Employers and Employees Can Contractually Agree to Shorter Claims Periods


The U.S. Court of Appeals for the Fourth Circuit stated that, “[a]s a general rule, statutory limitations periods may be shortened by agreement, so long as the limitations period is not unreasonably short and the statute at issue does not prohibit a shortened limitations period.”

In Bracey v. Lancaster Foods, LLC, the employee signed an arbitration agreement that shortened the statute of limitations (i.e. the time within which a claim must be filed) for all employment-related claims to one year. He subsequently brought a discrimination lawsuit against his employer. The employer moved to compel arbitration, and the employee argued that the agreement was unconscionable because it shortened all the applicable statutes of limitation to one year. The Fourth Circuit rejected this argument, noting that it had previously held that parties may agree to shorten limitations period by contract, and that “[c]ourts have frequently found contractual limitations periods of one year (or less) to be reasonable.”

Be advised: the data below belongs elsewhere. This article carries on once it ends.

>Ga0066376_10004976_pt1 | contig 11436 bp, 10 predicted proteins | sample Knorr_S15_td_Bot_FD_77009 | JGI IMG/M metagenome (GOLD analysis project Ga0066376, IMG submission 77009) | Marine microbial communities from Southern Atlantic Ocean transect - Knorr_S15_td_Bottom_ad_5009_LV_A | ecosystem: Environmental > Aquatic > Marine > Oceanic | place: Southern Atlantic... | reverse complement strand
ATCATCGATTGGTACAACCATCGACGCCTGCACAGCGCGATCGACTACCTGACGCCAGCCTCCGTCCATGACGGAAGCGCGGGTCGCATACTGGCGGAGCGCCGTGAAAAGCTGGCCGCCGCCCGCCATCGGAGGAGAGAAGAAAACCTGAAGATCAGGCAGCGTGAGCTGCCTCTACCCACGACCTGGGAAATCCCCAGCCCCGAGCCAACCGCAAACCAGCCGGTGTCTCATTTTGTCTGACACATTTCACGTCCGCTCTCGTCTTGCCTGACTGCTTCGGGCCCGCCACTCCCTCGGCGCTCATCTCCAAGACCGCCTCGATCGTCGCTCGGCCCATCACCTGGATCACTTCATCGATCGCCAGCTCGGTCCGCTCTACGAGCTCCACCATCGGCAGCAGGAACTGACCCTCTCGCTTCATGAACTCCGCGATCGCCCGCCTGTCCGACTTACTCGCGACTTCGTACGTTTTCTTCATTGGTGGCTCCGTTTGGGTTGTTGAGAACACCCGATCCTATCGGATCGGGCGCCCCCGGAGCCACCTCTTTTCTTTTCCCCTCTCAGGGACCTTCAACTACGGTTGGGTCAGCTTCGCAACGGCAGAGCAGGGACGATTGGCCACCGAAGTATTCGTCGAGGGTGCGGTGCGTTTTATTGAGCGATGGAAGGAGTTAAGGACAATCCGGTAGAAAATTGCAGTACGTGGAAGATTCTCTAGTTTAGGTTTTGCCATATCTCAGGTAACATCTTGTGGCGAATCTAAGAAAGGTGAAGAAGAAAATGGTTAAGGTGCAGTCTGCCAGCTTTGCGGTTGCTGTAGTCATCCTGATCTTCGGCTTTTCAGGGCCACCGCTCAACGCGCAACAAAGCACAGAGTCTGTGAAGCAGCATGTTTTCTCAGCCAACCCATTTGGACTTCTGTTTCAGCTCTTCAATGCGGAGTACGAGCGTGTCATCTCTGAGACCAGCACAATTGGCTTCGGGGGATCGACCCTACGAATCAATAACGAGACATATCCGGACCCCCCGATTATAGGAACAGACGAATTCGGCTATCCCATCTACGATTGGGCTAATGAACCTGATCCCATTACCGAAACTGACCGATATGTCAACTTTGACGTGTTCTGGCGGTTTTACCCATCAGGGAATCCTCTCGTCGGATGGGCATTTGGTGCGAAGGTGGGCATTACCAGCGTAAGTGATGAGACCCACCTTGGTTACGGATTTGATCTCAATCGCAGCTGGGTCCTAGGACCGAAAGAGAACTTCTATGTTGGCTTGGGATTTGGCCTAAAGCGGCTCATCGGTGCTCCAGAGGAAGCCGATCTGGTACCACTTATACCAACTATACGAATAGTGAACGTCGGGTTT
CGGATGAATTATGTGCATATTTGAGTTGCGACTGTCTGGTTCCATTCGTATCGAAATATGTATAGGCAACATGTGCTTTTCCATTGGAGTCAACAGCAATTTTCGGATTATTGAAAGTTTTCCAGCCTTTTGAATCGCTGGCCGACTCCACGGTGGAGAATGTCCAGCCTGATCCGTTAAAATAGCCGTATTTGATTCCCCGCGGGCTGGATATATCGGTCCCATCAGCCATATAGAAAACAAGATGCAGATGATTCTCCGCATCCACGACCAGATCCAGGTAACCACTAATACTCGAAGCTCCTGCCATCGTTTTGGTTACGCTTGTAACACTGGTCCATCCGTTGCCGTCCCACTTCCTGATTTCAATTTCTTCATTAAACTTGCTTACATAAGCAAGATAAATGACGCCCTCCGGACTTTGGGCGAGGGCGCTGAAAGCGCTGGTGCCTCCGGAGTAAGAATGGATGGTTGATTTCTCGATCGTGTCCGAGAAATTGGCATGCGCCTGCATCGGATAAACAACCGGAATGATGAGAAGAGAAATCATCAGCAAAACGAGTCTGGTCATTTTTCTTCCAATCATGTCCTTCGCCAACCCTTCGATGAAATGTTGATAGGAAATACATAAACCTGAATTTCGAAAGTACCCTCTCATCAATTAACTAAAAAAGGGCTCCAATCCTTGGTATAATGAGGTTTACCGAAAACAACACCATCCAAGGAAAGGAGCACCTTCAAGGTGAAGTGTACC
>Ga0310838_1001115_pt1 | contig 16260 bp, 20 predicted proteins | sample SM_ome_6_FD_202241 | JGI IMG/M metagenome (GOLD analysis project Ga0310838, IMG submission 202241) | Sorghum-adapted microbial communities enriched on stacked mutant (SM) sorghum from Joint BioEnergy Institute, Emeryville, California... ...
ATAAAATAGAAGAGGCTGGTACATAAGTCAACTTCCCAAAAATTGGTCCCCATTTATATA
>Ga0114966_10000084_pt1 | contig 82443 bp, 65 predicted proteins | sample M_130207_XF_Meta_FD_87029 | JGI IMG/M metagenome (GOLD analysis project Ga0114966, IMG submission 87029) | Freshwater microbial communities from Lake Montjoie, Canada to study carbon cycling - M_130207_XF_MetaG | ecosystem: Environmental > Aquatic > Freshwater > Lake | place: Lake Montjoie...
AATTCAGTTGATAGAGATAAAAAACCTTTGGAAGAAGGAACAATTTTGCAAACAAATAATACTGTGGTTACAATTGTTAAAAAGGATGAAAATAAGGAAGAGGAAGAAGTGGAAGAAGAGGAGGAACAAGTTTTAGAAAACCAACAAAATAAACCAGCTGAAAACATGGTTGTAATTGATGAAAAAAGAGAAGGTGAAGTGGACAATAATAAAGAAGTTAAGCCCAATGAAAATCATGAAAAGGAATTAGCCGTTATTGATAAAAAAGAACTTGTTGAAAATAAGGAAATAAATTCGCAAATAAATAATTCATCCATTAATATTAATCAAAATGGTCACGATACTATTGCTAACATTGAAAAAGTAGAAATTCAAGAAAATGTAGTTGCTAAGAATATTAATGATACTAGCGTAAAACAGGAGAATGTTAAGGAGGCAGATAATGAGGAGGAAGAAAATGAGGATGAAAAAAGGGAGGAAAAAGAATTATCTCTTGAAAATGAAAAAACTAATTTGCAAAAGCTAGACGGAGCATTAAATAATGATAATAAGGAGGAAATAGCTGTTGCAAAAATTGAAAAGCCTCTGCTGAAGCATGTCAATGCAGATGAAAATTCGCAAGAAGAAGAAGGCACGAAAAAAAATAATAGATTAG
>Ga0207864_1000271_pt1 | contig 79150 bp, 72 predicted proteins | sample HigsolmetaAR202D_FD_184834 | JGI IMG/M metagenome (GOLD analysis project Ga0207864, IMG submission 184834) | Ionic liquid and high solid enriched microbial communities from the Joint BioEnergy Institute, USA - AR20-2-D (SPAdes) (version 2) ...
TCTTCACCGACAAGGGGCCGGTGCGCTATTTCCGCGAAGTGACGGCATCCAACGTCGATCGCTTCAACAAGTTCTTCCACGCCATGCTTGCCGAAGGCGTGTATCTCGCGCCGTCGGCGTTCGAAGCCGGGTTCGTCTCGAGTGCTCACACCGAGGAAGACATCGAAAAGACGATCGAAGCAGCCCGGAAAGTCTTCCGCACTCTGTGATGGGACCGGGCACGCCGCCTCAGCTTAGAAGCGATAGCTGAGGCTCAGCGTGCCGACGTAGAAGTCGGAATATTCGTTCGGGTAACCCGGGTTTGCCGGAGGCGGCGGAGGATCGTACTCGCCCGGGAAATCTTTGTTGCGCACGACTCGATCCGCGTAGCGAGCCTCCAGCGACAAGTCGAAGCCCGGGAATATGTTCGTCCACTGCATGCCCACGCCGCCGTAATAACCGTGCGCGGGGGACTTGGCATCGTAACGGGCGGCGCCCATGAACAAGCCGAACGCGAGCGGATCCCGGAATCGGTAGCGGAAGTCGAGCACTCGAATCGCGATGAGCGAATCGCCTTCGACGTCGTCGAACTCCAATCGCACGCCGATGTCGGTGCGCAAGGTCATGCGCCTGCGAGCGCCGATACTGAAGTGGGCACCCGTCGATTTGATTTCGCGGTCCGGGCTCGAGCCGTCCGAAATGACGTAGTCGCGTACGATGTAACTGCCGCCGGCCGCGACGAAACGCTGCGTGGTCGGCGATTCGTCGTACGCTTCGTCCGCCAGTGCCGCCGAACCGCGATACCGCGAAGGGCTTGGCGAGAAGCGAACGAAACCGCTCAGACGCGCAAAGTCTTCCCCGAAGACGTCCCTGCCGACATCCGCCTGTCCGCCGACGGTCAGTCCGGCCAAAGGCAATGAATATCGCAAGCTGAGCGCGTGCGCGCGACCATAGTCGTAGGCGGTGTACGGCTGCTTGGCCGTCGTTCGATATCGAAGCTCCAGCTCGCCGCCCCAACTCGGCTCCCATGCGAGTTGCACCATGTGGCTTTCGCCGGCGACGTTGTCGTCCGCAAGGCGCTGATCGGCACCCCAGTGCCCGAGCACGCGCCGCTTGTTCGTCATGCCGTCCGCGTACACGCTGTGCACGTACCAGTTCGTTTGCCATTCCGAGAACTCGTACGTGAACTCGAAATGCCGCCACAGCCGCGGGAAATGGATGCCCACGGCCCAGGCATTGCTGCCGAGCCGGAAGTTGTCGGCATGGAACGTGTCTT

The employee also argued that a one-year limitations period would make it difficult to exhaust his administrative remedies before the Equal Employment Opportunity Commission (which requires employees to file a charge of discrimination and receive a notice of right to sue before bringing a federal lawsuit) prior to making a demand for arbitration. The Fourth Circuit noted, however, that “it is not entirely clear that administrative exhaustion would even be required when the parties contractually agree to resolve employment disputes in arbitration.”

Although this unpublished case cannot be considered binding precedent, it provides some interesting options for employers to consider in drafting arbitration agreements.